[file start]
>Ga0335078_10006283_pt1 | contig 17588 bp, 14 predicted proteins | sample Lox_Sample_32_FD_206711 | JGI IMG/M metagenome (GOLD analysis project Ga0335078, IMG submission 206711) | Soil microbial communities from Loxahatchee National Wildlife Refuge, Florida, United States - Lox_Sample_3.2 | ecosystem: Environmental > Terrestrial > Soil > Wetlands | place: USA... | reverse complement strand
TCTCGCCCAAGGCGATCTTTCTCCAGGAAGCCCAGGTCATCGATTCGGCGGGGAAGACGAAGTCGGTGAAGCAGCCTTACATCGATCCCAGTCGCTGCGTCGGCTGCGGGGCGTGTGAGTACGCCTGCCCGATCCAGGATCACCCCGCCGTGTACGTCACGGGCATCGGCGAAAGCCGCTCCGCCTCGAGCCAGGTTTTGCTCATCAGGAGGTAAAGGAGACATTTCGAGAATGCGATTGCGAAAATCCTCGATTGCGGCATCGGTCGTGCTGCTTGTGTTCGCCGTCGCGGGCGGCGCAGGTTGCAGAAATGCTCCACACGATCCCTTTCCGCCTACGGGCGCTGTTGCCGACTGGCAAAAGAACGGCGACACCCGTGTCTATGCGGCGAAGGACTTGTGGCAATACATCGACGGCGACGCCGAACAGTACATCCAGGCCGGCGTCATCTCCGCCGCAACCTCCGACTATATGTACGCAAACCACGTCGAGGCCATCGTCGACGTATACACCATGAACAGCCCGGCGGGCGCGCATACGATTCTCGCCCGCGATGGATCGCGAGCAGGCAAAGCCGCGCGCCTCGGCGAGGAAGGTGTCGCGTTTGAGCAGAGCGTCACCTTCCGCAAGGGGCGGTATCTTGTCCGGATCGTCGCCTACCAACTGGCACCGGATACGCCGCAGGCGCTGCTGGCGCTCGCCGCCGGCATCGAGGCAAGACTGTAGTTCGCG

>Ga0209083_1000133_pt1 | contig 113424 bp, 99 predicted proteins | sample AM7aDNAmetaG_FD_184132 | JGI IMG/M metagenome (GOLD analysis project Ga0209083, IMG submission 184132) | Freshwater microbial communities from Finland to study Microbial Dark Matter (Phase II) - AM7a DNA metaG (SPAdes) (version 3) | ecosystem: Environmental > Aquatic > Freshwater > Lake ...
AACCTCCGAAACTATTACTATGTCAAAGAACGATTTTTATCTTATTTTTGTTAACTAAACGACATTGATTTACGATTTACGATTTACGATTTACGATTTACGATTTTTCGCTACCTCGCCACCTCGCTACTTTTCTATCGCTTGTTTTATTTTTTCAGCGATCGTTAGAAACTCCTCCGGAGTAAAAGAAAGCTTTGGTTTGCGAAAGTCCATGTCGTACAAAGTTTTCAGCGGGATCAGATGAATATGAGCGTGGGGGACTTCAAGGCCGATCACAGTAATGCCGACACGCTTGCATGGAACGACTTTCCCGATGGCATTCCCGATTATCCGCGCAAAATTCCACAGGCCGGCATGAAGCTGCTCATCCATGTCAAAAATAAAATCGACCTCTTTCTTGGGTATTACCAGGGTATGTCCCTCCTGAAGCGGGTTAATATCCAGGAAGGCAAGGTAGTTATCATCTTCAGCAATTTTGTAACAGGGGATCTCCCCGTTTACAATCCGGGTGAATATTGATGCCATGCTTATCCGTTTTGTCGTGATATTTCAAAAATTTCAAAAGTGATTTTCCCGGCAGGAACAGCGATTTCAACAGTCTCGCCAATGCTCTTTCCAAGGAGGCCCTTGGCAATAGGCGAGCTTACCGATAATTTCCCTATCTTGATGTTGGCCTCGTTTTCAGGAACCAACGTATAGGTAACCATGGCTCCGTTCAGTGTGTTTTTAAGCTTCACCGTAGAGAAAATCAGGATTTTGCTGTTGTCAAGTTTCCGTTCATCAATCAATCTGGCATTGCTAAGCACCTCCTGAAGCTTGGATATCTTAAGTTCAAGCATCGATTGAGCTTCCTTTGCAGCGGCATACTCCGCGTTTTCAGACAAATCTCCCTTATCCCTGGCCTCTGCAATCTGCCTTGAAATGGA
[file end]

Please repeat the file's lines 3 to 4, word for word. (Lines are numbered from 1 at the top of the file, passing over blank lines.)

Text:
>Ga0209083_1000133_pt1 | contig 113424 bp, 99 predicted proteins | sample AM7aDNAmetaG_FD_184132 | JGI IMG/M metagenome (GOLD analysis project Ga0209083, IMG submission 184132) | Freshwater microbial communities from Finland to study Microbial Dark Matter (Phase II) - AM7a DNA metaG (SPAdes) (version 3) | ecosystem: Environmental > Aquatic > Freshwater > Lake ...
AACCTCCGAAACTATTACTATGTCAAAGAACGATTTTTATCTTATTTTTGTTAACTAAACGACATTGATTTACGATTTACGATTTACGATTTACGATTTACGATTTTTCGCTACCTCGCCACCTCGCTACTTTTCTATCGCTTGTTTTATTTTTTCAGCGATCGTTAGAAACTCCTCCGGAGTAAAAGAAAGCTTTGGTTTGCGAAAGTCCATGTCGTACAAAGTTTTCAGCGGGATCAGATGAATATGAGCGTGGGGGACTTCAAGGCCGATCACAGTAATGCCGACACGCTTGCATGGAACGACTTTCCCGATGGCATTCCCGATTATCCGCGCAAAATTCCACAGGCCGGCATGAAGCTGCTCATCCATGTCAAAAATAAAATCGACCTCTTTCTTGGGTATTACCAGGGTATGTCCCTCCTGAAGCGGGTTAATATCCAGGAAGGCAAGGTAGTTATCATCTTCAGCAATTTTGTAACAGGGGATCTCCCCGTTTACAATCCGGGTGAATATTGATGCCATGCTTATCCGTTTTGTCGTGATATTTCAAAAATTTCAAAAGTGATTTTCCCGGCAGGAACAGCGATTTCAACAGTCTCGCCAATGCTCTTTCCAAGGAGGCCCTTGGCAATAGGCGAGCTTACCGATAATTTCCCTATCTTGATGTTGGCCTCGTTTTCAGGAACCAACGTATAGGTAACCATGGCTCCGTTCAGTGTGTTTTTAAGCTTCACCGTAGAGAAAATCAGGATTTTGCTGTTGTCAAGTTTCCGTTCATCAATCAATCTGGCATTGCTAAGCACCTCCTGAAGCTTGGATATCTTAAGTTCAAGCATCGATTGAGCTTCCTTTGCAGCGGCATACTCCGCGTTTTCAGACAAATCTCCCTTATCCCTGGCCTCTGCAATCTGCCTTGAAATGGA